Select Your Bat

  • Choosing a Bat - Useful Tips for your Cricket Bat Purchase


    1) Use the `Choosing the right bat` section below to establish the type of bat you are looking for. You will find information on how weight, grain, pick-up and willow source can be used to your advantage, in purchasing and in play.
    2) Ensure that you purchase a bat that clearly lists the willow source - if the description does not clearly state `English` willow, an alternative (and usually inferior) source is likely. We recommend non-English willow for lower grade cricket only.
    3) Ensure that English willow grade is clearly indicated as a Grade 1, Grade 2, Grade 3 or Grade 4. Items listed `A Grade` incorporates four differing grades and can lead to inaccurate purchasing.
    4) Check that an accurate weight is listed and, if possible, an indication of `pick-up`. Heavier bats can have a light pick-up when skillfully made.
    5) Use email to ask any question about your intended purchase.

  • Willow Source

    Cricket bat willow is mainly sourced from England and Kashmir. To make the finest quality cricket bats requires the careful selection of the world's best raw materials. The timber we use is Salix Alba Caerulea (Cricket Bat Willow), grown in England. The willow is renewably harvested across the whole of England and sold through the wood yards of Essex and Suffolk. Only the highest grades of willow are hand selected for bats. In England, the industry is based in Essex and Suffolk, where 90% of worldwide cricket willow is grown and is globally considered to be the finest available. Kashmiri willow bats are aimed at the lower end of the market and are usually much heavier and less responsive, due to the higher moisture content from the growing conditions. We do use a willow described as Australian willow grown in Victoria. This is an English `stock` that has been grown in the Victoria in Australia, has English characteristics in looks and grain but Australian characteristics in weight (naturally higher moisture content (see weight below). We do manufacture a limited range of Australian bats subject to availability of such willow which is usually hard to get due to the low areas covered.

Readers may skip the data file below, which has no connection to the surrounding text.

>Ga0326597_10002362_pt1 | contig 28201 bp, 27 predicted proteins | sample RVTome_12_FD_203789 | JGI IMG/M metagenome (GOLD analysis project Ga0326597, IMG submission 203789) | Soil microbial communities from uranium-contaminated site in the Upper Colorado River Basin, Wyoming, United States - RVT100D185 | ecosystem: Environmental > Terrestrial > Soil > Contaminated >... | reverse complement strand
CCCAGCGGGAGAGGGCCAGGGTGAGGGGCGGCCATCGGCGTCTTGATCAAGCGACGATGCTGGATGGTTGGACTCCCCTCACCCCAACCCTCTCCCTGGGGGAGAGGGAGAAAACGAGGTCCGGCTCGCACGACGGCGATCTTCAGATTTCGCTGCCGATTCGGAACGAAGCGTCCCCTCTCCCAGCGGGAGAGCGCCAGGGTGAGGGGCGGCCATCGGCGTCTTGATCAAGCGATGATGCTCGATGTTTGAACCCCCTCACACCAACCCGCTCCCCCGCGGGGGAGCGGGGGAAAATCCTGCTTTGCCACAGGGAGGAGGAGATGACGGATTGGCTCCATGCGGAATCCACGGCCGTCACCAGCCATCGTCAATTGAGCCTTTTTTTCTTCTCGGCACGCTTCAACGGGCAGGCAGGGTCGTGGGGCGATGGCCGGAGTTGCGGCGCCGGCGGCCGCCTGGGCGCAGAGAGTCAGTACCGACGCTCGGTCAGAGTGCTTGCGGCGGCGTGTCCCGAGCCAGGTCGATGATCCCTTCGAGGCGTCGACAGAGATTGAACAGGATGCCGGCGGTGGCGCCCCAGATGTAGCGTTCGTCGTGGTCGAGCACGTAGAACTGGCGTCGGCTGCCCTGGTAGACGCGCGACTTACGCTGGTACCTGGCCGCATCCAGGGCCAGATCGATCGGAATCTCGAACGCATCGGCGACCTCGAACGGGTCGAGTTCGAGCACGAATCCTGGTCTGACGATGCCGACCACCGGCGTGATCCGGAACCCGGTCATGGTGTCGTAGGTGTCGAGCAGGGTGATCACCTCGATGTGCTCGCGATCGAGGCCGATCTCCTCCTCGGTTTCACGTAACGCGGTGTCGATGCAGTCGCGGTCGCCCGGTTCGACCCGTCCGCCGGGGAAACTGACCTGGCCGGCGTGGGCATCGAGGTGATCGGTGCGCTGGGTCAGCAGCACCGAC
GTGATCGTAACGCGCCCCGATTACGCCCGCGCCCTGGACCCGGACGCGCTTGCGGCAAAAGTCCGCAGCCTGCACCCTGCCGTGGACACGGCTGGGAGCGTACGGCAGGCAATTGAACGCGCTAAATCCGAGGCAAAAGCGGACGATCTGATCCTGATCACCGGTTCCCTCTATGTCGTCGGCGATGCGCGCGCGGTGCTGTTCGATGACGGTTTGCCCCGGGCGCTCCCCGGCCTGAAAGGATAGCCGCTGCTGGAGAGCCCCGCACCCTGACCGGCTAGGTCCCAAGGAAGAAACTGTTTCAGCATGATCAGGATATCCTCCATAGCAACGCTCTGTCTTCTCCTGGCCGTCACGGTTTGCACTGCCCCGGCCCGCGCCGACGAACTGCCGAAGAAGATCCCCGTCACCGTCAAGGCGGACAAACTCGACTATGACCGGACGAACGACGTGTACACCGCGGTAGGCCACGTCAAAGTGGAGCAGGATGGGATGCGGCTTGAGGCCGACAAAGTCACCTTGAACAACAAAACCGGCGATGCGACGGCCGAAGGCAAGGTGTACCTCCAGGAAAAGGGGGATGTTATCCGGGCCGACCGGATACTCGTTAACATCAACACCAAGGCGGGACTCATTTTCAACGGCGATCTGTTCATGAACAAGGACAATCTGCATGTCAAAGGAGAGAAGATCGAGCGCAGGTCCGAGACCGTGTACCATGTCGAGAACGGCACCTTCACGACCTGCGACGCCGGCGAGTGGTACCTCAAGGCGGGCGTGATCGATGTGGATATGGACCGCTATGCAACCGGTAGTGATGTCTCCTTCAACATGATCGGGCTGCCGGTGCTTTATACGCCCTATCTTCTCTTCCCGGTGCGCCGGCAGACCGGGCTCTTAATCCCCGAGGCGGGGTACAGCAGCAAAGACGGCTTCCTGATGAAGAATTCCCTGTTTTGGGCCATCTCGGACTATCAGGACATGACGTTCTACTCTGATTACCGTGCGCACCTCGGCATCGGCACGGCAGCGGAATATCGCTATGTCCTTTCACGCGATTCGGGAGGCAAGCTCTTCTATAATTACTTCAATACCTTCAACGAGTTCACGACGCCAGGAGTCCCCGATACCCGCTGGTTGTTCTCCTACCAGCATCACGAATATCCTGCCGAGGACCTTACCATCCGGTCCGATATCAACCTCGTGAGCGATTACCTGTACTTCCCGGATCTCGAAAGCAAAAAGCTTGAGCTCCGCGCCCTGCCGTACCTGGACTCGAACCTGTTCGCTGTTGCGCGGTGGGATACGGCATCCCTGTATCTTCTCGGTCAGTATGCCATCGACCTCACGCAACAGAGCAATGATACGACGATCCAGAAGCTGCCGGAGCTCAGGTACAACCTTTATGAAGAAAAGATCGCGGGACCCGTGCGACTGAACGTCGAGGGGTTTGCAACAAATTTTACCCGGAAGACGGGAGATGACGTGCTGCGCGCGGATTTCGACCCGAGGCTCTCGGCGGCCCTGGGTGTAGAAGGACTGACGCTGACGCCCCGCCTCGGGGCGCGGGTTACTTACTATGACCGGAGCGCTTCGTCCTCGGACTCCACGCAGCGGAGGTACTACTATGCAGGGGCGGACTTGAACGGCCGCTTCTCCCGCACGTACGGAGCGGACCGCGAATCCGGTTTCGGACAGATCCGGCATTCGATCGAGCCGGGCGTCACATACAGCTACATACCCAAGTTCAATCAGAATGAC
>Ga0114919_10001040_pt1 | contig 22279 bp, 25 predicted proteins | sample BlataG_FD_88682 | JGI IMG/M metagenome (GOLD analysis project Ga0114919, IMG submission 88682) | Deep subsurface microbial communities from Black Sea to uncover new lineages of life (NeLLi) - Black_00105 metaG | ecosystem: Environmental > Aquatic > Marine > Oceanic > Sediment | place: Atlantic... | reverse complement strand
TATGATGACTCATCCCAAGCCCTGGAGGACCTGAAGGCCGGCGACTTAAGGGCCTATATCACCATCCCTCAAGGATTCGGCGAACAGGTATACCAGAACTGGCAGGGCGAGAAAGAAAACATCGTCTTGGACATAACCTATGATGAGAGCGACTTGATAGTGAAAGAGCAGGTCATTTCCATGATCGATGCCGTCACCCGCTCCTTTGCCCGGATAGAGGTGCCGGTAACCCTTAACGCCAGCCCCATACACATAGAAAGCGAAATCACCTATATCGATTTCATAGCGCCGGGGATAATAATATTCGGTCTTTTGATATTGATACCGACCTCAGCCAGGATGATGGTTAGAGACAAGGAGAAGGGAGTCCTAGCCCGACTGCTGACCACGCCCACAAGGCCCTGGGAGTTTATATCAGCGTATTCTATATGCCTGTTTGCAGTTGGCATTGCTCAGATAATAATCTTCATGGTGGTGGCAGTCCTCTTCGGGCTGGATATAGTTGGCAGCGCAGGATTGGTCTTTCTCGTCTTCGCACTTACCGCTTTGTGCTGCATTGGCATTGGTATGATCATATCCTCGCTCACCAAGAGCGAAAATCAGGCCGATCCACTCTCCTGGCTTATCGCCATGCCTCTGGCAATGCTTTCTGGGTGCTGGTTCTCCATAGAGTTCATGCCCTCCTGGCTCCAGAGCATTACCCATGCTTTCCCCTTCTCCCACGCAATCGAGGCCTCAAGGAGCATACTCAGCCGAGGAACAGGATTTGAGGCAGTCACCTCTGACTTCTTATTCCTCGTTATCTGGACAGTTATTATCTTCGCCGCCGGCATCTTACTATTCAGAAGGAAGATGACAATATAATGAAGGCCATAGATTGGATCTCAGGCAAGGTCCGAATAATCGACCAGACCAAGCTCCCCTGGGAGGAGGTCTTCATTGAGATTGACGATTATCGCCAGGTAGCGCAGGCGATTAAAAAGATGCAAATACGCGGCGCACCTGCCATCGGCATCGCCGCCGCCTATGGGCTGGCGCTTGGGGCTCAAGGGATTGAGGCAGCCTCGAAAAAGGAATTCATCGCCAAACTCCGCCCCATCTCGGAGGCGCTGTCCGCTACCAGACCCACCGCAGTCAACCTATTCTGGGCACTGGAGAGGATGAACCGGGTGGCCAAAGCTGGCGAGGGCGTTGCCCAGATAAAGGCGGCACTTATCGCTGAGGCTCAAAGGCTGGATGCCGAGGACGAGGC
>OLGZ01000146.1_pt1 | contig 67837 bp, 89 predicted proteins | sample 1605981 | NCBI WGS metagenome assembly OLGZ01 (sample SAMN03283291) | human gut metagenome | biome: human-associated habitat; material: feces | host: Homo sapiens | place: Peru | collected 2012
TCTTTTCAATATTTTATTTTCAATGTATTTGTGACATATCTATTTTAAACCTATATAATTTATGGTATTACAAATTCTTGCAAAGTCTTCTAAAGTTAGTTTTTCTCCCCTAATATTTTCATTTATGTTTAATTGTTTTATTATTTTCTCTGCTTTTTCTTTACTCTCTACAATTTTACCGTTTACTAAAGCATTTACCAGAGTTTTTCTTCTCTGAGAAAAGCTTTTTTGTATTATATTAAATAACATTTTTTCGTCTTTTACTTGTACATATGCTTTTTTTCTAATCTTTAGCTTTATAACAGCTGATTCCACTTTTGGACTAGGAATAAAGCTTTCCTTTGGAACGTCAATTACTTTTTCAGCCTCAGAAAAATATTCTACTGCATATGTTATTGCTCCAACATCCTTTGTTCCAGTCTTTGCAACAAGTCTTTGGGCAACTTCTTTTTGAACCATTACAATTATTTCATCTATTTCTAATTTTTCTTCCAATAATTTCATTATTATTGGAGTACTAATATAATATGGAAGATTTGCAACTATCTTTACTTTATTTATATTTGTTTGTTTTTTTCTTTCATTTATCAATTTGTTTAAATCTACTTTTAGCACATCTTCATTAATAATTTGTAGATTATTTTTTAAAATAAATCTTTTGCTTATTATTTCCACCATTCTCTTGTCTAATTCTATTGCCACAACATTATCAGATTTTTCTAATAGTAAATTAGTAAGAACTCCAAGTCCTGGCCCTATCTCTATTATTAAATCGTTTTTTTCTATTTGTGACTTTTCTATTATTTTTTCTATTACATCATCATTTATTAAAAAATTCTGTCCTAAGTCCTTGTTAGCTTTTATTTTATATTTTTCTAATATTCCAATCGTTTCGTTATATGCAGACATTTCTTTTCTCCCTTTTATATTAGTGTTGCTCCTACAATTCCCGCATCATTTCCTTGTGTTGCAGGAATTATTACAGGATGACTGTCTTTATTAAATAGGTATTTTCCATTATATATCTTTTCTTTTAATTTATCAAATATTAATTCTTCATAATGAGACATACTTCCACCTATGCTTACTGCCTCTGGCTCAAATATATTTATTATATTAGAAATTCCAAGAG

• Willow Grade

    Willows grow to a maximum height of 21-27m(70-90ft), diameter 0.9-1.2m(3-4ft). The tree will be encouraged to branch out at about 3m (10') height and are generally grown in plantations at about 12 yard centres, 10 yard centres if they are on river banks. Trees grown for manufacture of cricket bats are felled when they reach a circumference of about 56". As a natural product, even the finest willow will have some `blemishes` or `pin knots` and hence even a top grade bat will not be 100% clean; some imperfections will exist but not in key areas. While some imperfections will effect playing ability, others will not; for example, in older times, the presence of a butterfly stain was accepted as giving additional strength to the blade; in modern times, cosmetic looks sometimes overrule the truth. The density of the wood and consistency of the grain through the playing area of the bat is of vital importance to the end balance and performance.There are four grades on English willow available on the market ( Grade 1 to Grade 4)..

    Grade 1

    This is the best blade that money can buy. There are no specific rules as to what makes a grade 1 blade, but it is generally accepted that the face should have at least four visible straight grains. There might be minimal heartwood (red coloured timber which comes from the centre of the tree). Although there might be the odd small knot on the edge or back, the playing area should be clean. It must be noted that these slight imperfections in the willow will not necessarily hinder performance. On average most Grade 1 bats have between 6-12 nice straight grains. There is a Special Super-Best (Grade 1+), but this is the ultimate finest willow and is reserved for the Signature and Limited Edition bats.

    Grade 2